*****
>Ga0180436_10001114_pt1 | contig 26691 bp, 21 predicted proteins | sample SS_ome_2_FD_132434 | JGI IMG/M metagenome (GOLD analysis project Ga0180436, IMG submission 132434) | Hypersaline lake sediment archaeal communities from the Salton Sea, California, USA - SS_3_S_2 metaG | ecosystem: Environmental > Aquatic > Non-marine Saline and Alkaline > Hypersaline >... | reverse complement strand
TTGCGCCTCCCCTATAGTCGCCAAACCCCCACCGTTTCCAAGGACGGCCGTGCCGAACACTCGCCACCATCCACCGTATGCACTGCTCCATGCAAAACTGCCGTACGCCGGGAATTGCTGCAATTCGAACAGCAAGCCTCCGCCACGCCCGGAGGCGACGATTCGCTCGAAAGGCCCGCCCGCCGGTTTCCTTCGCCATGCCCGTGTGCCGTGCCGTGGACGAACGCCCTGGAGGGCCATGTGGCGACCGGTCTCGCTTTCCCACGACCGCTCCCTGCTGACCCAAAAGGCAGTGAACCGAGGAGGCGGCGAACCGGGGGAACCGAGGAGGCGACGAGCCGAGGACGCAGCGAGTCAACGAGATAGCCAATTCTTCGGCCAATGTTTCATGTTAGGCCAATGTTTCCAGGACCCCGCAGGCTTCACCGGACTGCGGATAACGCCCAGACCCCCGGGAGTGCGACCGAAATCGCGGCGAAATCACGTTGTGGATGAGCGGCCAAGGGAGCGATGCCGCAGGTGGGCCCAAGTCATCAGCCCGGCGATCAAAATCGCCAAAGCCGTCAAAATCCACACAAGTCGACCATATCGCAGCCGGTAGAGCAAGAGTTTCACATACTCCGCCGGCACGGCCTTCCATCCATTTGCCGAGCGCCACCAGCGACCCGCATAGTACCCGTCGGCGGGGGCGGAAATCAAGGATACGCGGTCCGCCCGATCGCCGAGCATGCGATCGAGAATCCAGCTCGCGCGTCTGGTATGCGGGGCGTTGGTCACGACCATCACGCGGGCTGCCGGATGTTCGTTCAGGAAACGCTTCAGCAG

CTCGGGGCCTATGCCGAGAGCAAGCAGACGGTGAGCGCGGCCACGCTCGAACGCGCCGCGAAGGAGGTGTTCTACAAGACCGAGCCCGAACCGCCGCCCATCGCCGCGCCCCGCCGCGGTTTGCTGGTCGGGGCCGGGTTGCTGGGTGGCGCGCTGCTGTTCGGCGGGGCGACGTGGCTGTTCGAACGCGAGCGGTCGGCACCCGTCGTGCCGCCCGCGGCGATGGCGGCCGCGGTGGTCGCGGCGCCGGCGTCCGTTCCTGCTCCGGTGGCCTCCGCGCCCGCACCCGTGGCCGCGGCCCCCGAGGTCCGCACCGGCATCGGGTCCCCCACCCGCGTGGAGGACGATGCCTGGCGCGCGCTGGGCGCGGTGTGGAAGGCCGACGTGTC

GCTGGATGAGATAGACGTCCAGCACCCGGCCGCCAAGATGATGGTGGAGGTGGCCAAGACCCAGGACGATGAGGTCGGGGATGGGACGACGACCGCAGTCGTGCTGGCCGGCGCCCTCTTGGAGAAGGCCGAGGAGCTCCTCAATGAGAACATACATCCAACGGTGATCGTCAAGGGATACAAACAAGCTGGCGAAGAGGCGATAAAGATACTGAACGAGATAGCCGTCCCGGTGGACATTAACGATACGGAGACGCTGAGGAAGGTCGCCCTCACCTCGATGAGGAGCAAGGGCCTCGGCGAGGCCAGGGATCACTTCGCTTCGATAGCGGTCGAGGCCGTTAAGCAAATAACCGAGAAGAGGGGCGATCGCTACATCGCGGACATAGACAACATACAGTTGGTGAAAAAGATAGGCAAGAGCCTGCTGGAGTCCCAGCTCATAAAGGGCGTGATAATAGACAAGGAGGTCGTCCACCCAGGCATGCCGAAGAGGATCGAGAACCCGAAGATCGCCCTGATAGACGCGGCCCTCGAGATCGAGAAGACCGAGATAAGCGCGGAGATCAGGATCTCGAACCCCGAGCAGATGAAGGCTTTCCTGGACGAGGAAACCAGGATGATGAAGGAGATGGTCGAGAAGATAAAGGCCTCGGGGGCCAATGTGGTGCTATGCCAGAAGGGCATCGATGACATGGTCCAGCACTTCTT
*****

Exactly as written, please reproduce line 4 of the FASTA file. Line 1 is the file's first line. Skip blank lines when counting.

GCTGGATGAGATAGACGTCCAGCACCCGGCCGCCAAGATGATGGTGGAGGTGGCCAAGACCCAGGACGATGAGGTCGGGGATGGGACGACGACCGCAGTCGTGCTGGCCGGCGCCCTCTTGGAGAAGGCCGAGGAGCTCCTCAATGAGAACATACATCCAACGGTGATCGTCAAGGGATACAAACAAGCTGGCGAAGAGGCGATAAAGATACTGAACGAGATAGCCGTCCCGGTGGACATTAACGATACGGAGACGCTGAGGAAGGTCGCCCTCACCTCGATGAGGAGCAAGGGCCTCGGCGAGGCCAGGGATCACTTCGCTTCGATAGCGGTCGAGGCCGTTAAGCAAATAACCGAGAAGAGGGGCGATCGCTACATCGCGGACATAGACAACATACAGTTGGTGAAAAAGATAGGCAAGAGCCTGCTGGAGTCCCAGCTCATAAAGGGCGTGATAATAGACAAGGAGGTCGTCCACCCAGGCATGCCGAAGAGGATCGAGAACCCGAAGATCGCCCTGATAGACGCGGCCCTCGAGATCGAGAAGACCGAGATAAGCGCGGAGATCAGGATCTCGAACCCCGAGCAGATGAAGGCTTTCCTGGACGAGGAAACCAGGATGATGAAGGAGATGGTCGAGAAGATAAAGGCCTCGGGGGCCAATGTGGTGCTATGCCAGAAGGGCATCGATGACATGGTCCAGCACTTCTT